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Did Lindsey Graham Just Inadvertently Energize the Democratic Base for the 2022 Midterms?

Ken Cedeno/Pool via AP

There is a growing fear among congressional Republicans that the issue of abortion has chipped away at their chances of having a red wave year. It goes beyond abortion, however, as Republican leadership has fallen asleep at the switch, especially those running the National Republican Senate Committee. As we approach Election Day's most expensive and critical weeks, it’s about hammering home get-out-the-vote efforts, taking the last shots at your opponents, and making closing arguments. What unduly complicates that effort is picking an abortion fight when it’s unnecessary. What was Sen. Lindsey Graham (R-SC) thinking about pushing a nationwide bill to ban abortions after 15 weeks? 


It's not about the substance of the legislation—I’m on board with it. Most Republican voters would be as well—it’s based on initiatives that are based on consensus data. To go even further, fifty-five percent support heartbeat bills, which ban abortions after six weeks. The point of contention is not about being soft on pro-life issues—this is solely based on the timing and strategy. We all know abortion gets the Left riled up to no end. Why push a bill that only throws gasoline on the feminazi fire? Even Republican colleagues were taken aback by Graham’s bill, with leadership taking the tone that the South Carolina Republican had gone rogue (via Politico):

The South Carolina senator chose a uniquely tense moment to unveil his party’s first bill limiting abortion access since this summer’s watershed reversal of Roe v. Wade. It was designed as a nod to anti-abortion activists who have never felt more emboldened. Yet Graham’s bill also attempted to skate past a Republican Party that’s divided over whether Congress should even be legislating on abortion after the Supreme Court struck down a nationwide right to terminate pregnancies.

And some fellow Republicans said they were highly perplexed at Graham’s decision to introduce a new abortion ban — more conservative than his previous proposals — at a precarious moment for the party.

“I don’t think there’s an appetite for a national platform here. My state, today, is working on this. I’m not sure what he’s thinking here. But I don’t think there will be a rallying around that concept,” said Sen. Shelley Moore Capito (R-W.Va.). “I don’t think there’s much of an appetite to go that direction.”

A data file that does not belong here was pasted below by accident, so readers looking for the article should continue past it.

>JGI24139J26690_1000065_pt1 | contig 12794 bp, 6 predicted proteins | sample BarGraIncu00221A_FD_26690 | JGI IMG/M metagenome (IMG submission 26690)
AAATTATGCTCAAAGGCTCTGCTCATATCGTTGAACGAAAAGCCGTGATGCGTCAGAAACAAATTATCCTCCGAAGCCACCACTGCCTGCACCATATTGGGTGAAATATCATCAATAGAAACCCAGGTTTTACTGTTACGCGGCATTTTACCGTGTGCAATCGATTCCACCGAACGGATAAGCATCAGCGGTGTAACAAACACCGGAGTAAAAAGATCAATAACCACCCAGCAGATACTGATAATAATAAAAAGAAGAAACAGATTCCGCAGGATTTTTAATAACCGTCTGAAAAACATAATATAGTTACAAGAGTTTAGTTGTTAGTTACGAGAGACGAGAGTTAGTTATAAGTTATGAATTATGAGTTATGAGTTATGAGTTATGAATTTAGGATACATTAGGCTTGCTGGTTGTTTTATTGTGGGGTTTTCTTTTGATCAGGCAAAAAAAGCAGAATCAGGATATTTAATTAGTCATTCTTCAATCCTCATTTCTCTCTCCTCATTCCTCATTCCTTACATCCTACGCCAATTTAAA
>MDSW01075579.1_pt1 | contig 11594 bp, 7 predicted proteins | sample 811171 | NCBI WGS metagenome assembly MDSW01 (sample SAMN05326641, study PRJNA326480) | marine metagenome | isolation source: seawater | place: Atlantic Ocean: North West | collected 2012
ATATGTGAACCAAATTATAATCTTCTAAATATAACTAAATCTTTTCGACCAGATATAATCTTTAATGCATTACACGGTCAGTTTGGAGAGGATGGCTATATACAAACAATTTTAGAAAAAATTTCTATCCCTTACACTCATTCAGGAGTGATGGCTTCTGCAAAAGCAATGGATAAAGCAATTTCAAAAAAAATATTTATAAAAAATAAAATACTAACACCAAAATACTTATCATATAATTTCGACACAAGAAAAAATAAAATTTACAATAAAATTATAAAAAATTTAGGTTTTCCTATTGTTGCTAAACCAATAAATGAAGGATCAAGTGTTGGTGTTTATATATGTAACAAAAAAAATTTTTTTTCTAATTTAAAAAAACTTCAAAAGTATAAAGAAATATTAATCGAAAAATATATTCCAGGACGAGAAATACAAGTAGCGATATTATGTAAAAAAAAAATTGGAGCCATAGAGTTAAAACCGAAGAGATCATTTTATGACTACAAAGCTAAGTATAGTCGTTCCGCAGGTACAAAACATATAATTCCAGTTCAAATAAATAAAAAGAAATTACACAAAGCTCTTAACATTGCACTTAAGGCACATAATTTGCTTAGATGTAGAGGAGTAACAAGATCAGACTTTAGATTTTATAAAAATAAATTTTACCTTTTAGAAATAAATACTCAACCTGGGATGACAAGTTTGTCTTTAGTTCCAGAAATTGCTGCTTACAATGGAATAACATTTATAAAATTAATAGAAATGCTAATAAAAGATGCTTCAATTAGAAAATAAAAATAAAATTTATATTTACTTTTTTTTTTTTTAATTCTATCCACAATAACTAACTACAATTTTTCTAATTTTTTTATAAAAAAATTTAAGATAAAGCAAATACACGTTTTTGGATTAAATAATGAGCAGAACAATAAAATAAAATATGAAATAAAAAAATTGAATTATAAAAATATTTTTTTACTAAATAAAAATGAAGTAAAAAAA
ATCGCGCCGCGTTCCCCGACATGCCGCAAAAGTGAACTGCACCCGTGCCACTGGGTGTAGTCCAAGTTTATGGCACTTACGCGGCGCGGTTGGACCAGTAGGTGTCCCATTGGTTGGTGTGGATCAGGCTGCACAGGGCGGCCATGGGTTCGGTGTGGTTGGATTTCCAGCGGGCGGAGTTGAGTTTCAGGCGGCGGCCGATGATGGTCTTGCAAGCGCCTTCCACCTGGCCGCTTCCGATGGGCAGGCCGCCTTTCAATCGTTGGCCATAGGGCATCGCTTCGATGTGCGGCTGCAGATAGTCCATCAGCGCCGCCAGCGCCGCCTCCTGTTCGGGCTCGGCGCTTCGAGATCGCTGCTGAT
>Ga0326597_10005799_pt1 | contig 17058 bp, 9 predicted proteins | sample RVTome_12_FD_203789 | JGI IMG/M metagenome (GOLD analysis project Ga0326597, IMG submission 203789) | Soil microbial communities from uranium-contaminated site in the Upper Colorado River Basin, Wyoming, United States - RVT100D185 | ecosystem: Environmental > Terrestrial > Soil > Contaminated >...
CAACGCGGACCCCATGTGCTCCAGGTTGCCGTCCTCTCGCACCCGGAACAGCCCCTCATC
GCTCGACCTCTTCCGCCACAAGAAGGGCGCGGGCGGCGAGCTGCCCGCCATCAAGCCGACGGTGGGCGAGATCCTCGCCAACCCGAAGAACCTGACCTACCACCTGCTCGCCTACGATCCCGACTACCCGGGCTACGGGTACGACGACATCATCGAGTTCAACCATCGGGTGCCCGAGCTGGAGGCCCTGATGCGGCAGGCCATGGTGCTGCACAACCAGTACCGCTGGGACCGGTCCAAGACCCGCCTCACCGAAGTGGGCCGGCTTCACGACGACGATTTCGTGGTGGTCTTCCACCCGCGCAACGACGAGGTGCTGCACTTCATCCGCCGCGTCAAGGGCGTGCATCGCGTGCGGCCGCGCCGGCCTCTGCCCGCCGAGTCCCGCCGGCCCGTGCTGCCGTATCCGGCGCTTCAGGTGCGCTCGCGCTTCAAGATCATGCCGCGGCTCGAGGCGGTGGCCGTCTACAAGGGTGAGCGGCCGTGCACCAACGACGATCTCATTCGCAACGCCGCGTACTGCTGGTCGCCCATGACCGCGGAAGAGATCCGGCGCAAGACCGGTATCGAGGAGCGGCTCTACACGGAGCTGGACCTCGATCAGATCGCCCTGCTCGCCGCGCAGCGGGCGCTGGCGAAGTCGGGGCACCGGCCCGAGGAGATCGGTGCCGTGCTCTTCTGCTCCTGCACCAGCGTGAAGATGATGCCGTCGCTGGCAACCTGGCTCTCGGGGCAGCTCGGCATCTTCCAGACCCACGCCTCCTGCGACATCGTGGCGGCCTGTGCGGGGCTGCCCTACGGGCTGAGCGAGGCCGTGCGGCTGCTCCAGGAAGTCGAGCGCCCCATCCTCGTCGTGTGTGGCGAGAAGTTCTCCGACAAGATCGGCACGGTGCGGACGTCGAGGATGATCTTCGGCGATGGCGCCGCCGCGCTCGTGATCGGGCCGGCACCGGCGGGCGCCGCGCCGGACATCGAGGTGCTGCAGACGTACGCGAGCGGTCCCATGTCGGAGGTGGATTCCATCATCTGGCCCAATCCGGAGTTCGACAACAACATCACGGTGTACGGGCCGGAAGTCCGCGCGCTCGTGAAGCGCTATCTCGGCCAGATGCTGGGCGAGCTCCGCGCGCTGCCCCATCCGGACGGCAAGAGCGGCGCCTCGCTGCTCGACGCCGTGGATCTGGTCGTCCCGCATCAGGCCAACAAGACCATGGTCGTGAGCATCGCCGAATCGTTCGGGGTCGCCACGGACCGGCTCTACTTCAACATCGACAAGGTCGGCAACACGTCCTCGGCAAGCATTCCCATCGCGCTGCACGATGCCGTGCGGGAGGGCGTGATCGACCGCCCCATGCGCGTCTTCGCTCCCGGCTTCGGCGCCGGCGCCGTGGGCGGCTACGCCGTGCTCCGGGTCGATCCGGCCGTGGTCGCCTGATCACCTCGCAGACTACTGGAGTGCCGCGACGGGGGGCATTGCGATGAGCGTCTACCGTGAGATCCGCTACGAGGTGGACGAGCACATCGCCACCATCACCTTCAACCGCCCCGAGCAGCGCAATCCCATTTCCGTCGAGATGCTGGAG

Senate Minority Leader Mitch McConnell said that questions about the bill should be directed to Graham and that most Republican senators “prefer this be handled at the state level.” Sen. John Cornyn (R-Texas) suggested Graham had gone a bit rogue with his latest legislation: “That wasn’t a conference decision. It was an individual senator’s decision.”

“There’s obviously a split of opinion in terms of whether abortion law should be decided by the states … and those who want to set some sort of minimum standard,” Cornyn said of the 50-member Senate GOP conference. “I would keep an open mind on this but my preference would be for those decisions to be made on a state-by-state basis.”

Graham’s bill bans the procedure nationwide after 15 weeks of pregnancy, a priority of many prominent anti-abortion activists who have been demanding a far more aggressive response from the GOP. It includes exceptions for rape, incest and pregnancies that threaten maternal health.


You cannot fight for bills that will protect the unborn if you don’t win—whether we like it or not, Graham’s 15-week ban proposal increases the odds of electoral defeat. Sure, abortion has risen in voter priority surveys because liberals have been galvanized since the Dobbs decision, and those voters are from areas already dominated by Democrats. Yet, the residual effects could be detrimental in crucial swing states, like Pennsylvania, which is the key to the GOP retaking the Senate in November. There’s a sense that Graham put the cart before the horse with this bill. These pieces of legislation are what you push after Election Day and when the new session of Congress begins in January, not now. 

We talk about how Democrats say the quiet part out loud on the stump, which has yielded some inadvertent in-kind contributions for Republicans. That game does cut both ways, and Graham cracker decided to toss one in for the Left. The wild card here is the looming rail strike and how that will impact the races. 

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